CBS Minnesota (con’t)
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ST. PAUL, Minn. (AP) — The Minnesota state Senate passed a bill Tuesday legalizing medical marijuana that is more ambitious than Gov. Mark Dayton and law enforcement officials have said they would support.
By a vote of 48 to 18, senators approved the legislation that would make Minnesota the first state to prohibit patients from smoking marijuana to ease their symptoms. Twenty-one other states and the District of Columbia have legalized medical marijuana, but none has such a restriction.
The Minnesota House expects to consider its medical-marijuana measure on Friday.
Both pieces of legislation ban smoking marijuana and would allow patients to use marijuana in the form of pills, oil and vapor.
State law-enforcement groups oppose any proposal that would allow plant material in the hands of patients. They say legalizing the possession of the marijuana plant, even for medical reasons, would lead to wider distribution of the drug. Police, prosecutors and sheriffs say, among other things, that it would lead to more drugged-driving incidents and ultimately wind up in the hands of children.
“We’re tremendously opposed to the Senate approach,” said Dennis Flaherty, executive director of the Minnesota Police and Peace Officers Association. “The House bill is much different. In that bill, you do not get raw crude marijuana. In the Senate bill, (patients) are allowed to have 2.5 ounces of marijuana.”
Flaherty also praised the tighter control over marijuana in the proposed House bill. Patients could obtain medical pot at only one facility in the state. The Senate bill stipulates 55 alternate treatment centers that would grow, harvest, process and dispense marijuana beginning on July 1, 2015.
Dayton said on Monday that law-enforcement’s opinion on the bill was only one consideration in determining his final stance.
“Are the people who need to be helped going to be helped? Are the people who need to be protected going to be protected?” Dayton asked.
Many medical-marijuana patients argue the smoking prohibition is shortsighted. Some conditions, such as chemotherapy-induced nausea, render patients unable to consume the drug in pill or oil form. Smoking is a method that provides immediate relief, and it doesn’t require an expensive vaporizing machine to provide the necessary dose, they say.
“A vaporizer is cumbersome,” said Pat McClellan, 47, a Burnsville resident who uses one to treat his mitochondrial myopathy, a type of muscular dystrophy. “It takes both hands to use and the high-end ones, which don’t break like the other ones, can cost $500 to $700.”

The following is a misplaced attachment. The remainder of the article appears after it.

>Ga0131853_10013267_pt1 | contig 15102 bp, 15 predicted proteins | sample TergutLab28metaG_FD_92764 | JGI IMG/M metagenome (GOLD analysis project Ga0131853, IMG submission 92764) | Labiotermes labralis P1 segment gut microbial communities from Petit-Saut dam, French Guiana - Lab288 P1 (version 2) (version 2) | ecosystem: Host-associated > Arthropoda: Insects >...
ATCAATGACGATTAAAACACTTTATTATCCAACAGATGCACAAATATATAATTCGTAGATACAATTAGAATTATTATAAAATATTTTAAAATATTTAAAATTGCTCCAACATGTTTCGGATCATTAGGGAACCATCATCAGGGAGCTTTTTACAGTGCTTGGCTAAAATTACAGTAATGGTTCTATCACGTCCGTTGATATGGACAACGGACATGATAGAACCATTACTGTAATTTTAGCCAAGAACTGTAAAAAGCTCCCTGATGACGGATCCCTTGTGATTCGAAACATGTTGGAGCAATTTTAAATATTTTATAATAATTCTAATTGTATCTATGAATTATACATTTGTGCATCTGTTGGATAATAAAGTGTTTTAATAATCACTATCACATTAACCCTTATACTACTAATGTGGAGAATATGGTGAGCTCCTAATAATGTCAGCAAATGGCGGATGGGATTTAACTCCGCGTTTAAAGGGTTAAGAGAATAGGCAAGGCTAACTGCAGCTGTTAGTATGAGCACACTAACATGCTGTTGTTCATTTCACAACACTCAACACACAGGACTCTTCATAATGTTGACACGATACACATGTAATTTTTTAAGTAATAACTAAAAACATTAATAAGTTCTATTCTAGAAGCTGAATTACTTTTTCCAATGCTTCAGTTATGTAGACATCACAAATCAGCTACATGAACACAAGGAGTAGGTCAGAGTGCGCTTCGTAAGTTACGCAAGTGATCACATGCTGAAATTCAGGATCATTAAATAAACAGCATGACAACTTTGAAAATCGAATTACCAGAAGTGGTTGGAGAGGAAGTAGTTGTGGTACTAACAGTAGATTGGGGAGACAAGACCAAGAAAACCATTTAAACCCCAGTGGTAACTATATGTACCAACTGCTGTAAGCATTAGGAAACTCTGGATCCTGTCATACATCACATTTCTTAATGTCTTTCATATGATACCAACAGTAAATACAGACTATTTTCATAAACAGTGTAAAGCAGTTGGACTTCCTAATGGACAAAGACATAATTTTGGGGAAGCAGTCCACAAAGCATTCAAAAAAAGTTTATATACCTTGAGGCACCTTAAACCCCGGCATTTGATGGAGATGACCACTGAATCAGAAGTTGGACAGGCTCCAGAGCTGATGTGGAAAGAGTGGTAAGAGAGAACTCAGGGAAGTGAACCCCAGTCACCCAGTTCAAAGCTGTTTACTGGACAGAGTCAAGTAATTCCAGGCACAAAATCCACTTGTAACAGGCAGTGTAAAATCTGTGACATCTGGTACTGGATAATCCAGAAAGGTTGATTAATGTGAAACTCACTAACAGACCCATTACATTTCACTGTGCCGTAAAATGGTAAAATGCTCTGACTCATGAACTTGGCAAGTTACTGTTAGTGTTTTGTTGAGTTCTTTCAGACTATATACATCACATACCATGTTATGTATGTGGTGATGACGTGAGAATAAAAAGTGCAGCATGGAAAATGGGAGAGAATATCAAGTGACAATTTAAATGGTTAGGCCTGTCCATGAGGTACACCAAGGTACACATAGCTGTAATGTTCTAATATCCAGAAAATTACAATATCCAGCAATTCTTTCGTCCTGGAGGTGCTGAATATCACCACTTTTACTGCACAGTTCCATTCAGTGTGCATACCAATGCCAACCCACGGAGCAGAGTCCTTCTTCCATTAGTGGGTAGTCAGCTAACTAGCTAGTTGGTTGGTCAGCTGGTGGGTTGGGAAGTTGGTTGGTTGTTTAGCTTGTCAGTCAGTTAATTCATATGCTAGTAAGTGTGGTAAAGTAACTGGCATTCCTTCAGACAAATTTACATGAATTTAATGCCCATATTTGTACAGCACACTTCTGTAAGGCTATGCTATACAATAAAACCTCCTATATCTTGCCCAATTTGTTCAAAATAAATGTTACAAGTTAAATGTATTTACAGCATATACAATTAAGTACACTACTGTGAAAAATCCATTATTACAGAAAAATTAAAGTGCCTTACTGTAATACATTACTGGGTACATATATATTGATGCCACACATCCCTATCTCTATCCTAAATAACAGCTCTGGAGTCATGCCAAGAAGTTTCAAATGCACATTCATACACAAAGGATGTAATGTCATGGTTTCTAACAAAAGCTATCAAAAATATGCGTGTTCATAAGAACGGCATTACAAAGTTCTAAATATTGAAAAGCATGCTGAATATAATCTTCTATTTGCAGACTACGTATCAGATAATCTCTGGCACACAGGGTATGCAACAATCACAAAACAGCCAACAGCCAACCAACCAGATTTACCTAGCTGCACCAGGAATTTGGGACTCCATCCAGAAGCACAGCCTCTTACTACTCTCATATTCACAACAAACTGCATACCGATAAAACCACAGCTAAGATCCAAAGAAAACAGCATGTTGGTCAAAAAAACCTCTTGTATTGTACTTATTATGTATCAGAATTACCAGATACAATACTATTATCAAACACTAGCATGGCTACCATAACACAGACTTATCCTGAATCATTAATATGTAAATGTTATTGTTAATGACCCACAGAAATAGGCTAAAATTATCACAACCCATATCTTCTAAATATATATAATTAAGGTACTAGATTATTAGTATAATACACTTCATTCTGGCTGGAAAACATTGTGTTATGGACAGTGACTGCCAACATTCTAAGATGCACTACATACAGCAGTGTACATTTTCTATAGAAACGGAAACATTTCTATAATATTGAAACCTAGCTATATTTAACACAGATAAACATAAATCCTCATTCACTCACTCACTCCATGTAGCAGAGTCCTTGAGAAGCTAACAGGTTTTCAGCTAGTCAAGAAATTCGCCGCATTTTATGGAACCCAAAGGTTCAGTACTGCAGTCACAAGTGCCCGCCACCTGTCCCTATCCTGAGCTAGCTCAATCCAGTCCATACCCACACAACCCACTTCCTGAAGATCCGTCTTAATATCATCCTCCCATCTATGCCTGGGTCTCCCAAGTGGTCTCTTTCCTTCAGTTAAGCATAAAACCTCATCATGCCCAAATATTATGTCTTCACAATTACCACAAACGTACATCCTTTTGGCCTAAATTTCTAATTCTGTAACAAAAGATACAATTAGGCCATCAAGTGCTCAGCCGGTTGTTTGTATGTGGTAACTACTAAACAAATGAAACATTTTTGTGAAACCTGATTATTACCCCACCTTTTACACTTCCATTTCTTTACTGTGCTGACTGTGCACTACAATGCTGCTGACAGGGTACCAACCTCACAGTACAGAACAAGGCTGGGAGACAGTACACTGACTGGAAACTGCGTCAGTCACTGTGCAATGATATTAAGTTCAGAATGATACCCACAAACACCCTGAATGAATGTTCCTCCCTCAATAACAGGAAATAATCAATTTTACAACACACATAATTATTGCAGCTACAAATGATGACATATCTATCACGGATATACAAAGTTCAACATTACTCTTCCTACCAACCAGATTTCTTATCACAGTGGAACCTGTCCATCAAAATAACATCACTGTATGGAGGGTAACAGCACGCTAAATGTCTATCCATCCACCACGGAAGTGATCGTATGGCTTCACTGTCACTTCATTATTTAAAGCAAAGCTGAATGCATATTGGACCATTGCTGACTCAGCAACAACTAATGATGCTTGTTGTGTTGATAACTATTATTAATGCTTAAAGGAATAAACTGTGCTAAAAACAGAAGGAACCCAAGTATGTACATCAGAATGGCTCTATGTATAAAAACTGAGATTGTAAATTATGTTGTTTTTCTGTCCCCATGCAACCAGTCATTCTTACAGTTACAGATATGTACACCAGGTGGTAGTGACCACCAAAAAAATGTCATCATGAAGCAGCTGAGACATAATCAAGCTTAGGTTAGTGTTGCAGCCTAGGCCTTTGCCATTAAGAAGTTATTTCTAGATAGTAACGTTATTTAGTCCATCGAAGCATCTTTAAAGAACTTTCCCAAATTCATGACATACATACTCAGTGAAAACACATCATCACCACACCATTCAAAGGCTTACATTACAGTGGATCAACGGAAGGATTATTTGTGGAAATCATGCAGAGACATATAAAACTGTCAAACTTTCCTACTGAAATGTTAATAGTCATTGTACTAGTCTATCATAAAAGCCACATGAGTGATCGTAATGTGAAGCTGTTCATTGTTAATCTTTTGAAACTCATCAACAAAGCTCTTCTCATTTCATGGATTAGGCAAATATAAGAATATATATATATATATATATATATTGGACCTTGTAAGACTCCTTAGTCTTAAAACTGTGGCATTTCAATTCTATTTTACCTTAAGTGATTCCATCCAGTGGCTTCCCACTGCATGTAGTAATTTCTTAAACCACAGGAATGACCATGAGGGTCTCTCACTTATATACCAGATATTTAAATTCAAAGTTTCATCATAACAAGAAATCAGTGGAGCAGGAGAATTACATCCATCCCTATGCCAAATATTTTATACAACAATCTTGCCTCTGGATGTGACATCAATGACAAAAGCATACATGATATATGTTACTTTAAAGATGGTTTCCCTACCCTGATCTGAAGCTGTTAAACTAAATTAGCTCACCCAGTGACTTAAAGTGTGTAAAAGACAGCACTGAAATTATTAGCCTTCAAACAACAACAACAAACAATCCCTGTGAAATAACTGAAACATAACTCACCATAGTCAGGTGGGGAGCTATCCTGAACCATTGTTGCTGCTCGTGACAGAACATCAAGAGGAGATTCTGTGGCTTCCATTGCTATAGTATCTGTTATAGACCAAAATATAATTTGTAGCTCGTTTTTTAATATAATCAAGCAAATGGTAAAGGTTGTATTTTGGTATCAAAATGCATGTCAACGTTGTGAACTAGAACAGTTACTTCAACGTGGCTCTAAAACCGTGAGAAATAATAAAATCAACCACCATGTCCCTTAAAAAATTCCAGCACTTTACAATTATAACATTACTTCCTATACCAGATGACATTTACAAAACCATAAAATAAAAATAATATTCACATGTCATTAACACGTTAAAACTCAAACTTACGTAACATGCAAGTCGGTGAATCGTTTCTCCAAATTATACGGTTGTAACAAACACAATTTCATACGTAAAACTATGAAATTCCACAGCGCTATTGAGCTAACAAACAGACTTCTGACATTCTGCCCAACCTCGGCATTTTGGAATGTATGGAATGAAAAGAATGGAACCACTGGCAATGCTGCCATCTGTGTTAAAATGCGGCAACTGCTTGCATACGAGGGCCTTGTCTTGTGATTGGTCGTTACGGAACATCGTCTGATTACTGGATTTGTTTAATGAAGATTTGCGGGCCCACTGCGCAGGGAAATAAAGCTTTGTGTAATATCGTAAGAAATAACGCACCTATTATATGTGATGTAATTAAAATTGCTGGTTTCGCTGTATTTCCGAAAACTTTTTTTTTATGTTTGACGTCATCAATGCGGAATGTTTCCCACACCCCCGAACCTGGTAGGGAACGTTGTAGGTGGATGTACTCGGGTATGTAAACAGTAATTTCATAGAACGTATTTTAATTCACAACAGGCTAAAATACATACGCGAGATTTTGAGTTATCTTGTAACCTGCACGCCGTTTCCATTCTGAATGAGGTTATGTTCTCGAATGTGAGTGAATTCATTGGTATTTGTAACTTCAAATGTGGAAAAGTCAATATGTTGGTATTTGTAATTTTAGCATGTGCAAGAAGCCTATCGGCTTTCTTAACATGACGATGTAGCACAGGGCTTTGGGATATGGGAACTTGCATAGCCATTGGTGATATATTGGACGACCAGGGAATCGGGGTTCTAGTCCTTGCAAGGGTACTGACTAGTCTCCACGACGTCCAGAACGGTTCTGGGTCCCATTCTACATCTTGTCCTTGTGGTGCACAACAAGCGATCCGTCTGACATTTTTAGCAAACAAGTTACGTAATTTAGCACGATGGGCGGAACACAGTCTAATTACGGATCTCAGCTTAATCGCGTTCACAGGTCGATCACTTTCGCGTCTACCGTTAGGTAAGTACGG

Several Republican senators and the Minnesota Family Council, a Minneapolis-based nonprofit, opposed the bill. They argued that the U.S. Food and Drug Administration should approve marijuana for medical use before Minnesota legalizes it.
“If we’re going to listen to someone who (just) says he’s a doctor, why don’t we rely on snake oil, bloodletting and the ever-popular leeching,” said Sen. Warren Limmer, R-Maple Grove, during the debate.
Supporters of legalization including some doctors, scientists, several Minnesota lawmakers and parents of ill children argue that years of evidence exists from many states where medical marijuana is legal that the drug relieves disease symptoms when no other medicine does. They also say the U.S. Drug Enforcement Administration and the National Institute on Drug Abuse continue to hold up medical marijuana research because it’s classified among the most dangerous drugs, which is why so few government-approved studies exist.
The Senate proposal would put the Minnesota Department of Health in charge of implementing the state’s medical-marijuana program.
Patients must apply for a photo-identification card and must suffer from a specified set of conditions caused by maladies including epilepsy, cancer and glaucoma. The patient must be examined by a medical doctor or doctor of osteopathy. That doctor must issue a written opinion that the patient likely would benefit from marijuana treatment.
The path to the Minnesota medical-marijuana deal has been fraught.
A House bill halted in March when Dayton offered the idea of a research study that likely would take years over legislation that would have provided medical pot for those who need it within months.
Health Commissioner Dr. Edward Ehlinger and Department of Human Services Commissioner Lucinda E. Jesson have opposed legalizing medical marijuana from the beginning. Ehlinger and many doctors say no genuine data exist that proves the drug’s medical efficacy. And Jesson, among others, said marijuana is addictive and can be damaging to teens.
The medical marijuana proposal was revived last month after Dayton challenged state lawmakers who he said “have hidden behind their desks” while he took the heat for his efforts to reconcile all sides in the debate.
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